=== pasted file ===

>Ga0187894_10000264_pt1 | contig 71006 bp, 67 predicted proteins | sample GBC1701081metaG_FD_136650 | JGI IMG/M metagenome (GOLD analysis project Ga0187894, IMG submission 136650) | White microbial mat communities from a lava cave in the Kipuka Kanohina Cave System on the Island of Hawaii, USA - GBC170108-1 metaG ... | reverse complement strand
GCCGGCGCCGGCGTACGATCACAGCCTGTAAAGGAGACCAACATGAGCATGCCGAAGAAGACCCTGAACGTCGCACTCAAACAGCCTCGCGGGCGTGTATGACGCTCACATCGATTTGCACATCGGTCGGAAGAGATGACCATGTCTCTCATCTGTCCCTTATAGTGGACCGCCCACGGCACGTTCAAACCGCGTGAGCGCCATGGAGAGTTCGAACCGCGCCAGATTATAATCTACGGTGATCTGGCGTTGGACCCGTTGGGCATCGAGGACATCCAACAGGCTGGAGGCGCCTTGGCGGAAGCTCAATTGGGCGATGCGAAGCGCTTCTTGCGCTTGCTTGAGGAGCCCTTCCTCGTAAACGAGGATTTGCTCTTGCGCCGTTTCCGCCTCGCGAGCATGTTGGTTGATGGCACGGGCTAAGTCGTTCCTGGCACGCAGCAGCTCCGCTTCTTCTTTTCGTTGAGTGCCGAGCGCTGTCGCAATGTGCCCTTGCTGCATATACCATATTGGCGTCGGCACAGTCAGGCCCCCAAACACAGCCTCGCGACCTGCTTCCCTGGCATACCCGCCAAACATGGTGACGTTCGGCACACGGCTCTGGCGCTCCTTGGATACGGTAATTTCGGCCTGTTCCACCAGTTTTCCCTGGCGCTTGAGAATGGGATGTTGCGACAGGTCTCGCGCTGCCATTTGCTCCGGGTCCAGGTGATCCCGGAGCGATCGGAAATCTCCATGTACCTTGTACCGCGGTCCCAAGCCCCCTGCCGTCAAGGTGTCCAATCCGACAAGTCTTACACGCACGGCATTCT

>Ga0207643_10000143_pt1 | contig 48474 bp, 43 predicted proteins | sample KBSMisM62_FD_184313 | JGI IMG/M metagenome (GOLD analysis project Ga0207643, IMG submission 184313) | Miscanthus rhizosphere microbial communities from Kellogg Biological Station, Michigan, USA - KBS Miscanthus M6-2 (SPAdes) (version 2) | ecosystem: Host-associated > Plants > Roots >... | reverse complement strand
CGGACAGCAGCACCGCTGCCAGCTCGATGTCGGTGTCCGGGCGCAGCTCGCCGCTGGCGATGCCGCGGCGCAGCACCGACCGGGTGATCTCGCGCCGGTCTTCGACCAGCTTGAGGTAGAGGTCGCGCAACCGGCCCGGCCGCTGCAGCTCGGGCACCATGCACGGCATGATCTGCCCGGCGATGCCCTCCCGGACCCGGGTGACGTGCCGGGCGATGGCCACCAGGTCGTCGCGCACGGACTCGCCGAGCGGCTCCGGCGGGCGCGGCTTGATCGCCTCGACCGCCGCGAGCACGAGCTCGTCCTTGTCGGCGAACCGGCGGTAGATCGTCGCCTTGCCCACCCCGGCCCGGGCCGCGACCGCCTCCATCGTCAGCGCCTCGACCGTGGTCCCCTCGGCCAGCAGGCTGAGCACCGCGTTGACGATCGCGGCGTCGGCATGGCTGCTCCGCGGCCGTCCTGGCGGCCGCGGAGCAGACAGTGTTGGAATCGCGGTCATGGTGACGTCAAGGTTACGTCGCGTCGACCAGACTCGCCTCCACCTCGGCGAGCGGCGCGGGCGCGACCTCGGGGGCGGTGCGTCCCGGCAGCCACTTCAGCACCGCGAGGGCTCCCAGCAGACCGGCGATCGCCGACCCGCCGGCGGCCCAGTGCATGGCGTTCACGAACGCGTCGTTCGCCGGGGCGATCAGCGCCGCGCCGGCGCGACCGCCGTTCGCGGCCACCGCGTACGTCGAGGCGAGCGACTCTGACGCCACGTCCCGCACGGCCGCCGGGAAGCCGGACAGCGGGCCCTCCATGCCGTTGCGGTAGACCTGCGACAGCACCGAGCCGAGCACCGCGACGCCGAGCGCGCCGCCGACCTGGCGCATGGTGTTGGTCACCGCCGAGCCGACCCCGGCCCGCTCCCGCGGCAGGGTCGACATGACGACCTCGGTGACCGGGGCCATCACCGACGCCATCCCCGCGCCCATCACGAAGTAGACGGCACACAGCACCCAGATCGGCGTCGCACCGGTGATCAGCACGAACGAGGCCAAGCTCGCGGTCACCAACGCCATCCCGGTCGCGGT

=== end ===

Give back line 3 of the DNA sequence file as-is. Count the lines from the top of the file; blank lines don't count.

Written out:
>Ga0207643_10000143_pt1 | contig 48474 bp, 43 predicted proteins | sample KBSMisM62_FD_184313 | JGI IMG/M metagenome (GOLD analysis project Ga0207643, IMG submission 184313) | Miscanthus rhizosphere microbial communities from Kellogg Biological Station, Michigan, USA - KBS Miscanthus M6-2 (SPAdes) (version 2) | ecosystem: Host-associated > Plants > Roots >... | reverse complement strand